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Thread: I need photos of growth points

  1. #9

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    blender method? this is the first i hear about it, could someone ellaborate?
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  2. #10

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    blender?! are you thinking of the way they propagate moss? if so... no! lol.
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  3. #11
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    Quote Originally Posted by [b
    Quote[/b] (LauraZ5 @ June 08 2005,6:37)]Thank you very much. That's a big help. I don't have any plants that are large enough to be able to photograph growth points yet and I really need the close up photos.

    Now, you can take these growth points and kids could put them in a blender and after they are pulverized, the kids could spread the mixture out on top of sphagnum and the blender mix of growth points would grow a lot of new Sarracenia right? The kids would just have to be careful to get the entire growth point in the blender correct?

    Would the blender method of propagation work on Drosera and Dionaea too?
    Hi Laura,
    Thanks for the propagation tip! I just put all of my sarrs, one by one, in a blender. It took some doing, and I had to clean it thoroughly after each plant, but man are we gonna have lots of plants!

    Now, I'm no fool, so I did save one growing point on each plant. Thanks for offering that suggestion when I PMd you. I knew that there was a leaf method of propagation, so this makes sense to me. It seems like a crude method of tissue culture.
    Joe

    P.S. I am NOT suggesting anyone else try this! It is experimental at this time. Do NOT sacrifice your own plants.
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  4. #12
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    Oh my lord NO do not put your plants blender!! To start new plants you just cut the growth points in half or quarters depending on the size and plant them.
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  5. #13

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    this may sound stupid, but are you serious?
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  6. #14
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    here is a link on propagation of sars
    link

    Division
    Division of plants is the easiest and most successful method of your increasing stock. This is best achieved during the Spring when new growth is just beginning to appear.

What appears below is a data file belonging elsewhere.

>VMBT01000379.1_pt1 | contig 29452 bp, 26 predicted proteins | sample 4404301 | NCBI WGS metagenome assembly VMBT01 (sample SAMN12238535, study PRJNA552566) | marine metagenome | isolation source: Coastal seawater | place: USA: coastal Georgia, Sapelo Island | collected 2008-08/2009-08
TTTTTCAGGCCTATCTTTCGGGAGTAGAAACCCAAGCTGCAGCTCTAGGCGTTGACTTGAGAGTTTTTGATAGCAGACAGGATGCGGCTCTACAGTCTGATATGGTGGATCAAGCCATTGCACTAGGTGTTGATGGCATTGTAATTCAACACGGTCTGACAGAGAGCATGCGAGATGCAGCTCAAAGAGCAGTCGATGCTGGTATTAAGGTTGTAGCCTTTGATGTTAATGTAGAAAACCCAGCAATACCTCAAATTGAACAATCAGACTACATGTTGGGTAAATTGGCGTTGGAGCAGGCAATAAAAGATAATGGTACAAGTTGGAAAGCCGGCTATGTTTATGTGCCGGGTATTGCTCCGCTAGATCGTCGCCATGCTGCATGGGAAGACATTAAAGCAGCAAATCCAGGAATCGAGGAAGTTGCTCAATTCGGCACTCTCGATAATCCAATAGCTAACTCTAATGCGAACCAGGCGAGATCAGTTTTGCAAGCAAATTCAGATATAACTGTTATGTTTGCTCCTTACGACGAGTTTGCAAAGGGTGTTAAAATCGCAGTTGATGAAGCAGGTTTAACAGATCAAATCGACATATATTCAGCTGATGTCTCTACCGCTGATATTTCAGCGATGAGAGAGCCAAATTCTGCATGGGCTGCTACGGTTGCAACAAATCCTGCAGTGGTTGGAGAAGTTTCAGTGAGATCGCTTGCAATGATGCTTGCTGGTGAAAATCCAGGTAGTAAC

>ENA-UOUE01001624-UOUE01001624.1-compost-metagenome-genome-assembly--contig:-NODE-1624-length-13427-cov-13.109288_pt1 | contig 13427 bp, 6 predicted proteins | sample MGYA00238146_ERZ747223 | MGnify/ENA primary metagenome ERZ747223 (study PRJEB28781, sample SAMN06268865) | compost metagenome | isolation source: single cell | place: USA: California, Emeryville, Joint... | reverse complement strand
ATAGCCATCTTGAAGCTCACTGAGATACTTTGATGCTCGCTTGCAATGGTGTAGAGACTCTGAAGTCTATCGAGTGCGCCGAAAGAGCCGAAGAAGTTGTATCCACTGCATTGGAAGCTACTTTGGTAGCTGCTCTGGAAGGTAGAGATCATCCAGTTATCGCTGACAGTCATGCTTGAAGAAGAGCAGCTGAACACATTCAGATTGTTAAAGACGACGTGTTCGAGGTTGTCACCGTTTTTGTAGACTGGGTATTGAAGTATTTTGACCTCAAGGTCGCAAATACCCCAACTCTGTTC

A well established Sarracenia will be seen to have several plants arising from the original rhizome, removing the plant from the pot will reveal most of these will have their own root systems. These individual plants should be removed from the parent plant using a sharp knife (preferably a scalpel), making sure to keep as many roots as possible with the new plant. These should then be repotted in in the usual compost.

    Any plant removed without an efficient rooting system will take considerably longer to establish (if at all) than a comparable one with a good root system. Usually it is better to leave the plant attached to the rhizome for a further year, at least this way success is almost certainly guaranteed when the plant is removed.

    Rhizome Cuttings
    An alternative to dividing the plant ensuring each individual plant has its own root system is to simply divide the rhizome into segments. Here again however ensure each segment has its own root system. The cuts should be made with a very sharp knife, any dead or diseased sections of the rhizome should be removed and discarded at this time, the healthy sections being potted up into the standard Sarracenia compost.

    As with dividing the plants this is best done when growth is just starting to appear in the Spring, the rhizome sections should just be laid within the compost and the roots firmly anchored. The compost should not be allowed to dry out, and ensure the plant has adequate light and ventilation to prevent any disease from taking hold where the rhizome has been cut.

    New buds may take some time to appear, so be patient if this method is used to increase your stock.
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  7. #15
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    PLEASE, no one try this. Attempting this stunt with your plants would be like trying to imitate the MTV show with the stupid guys trying really stupid things. I'll let you all know how this turns out.
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  8. #16
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    Hehe, while the blender technique may be sound based on the fact that plant cells exhibit totipotency (-most- every cell has the potential to form a new plant) I don't think this would work out so hot. For starters, the blender would probably do excessive damage to the cells, and as a broken up cell does us no good this wouldn't be the most effective means. Furthermore, I'd say you'd probably want bigger chunks anyway. Lastly, this process would be most viable if you're going the T/C route, if you just lay the chunks down on the soil, I'm not quite sure what your results will be, but the bigger the pieces the higher the sucess I imagine. All in all, this would be most effective if used along with T/C instead of simply laying doing the chunks. For use without T/C I'd say just keep the divisions of the growth point conservative.

    ---> I realize it may be a bit late since this thread originated quite a while ago, but I'll take some pics if needed... Heck, I'll probably do it just to avoid studying for Spanish finals. [img]http://www.**********.com/iB_html/non-cgi/emoticons/new/smile_n_32.gif[/img]
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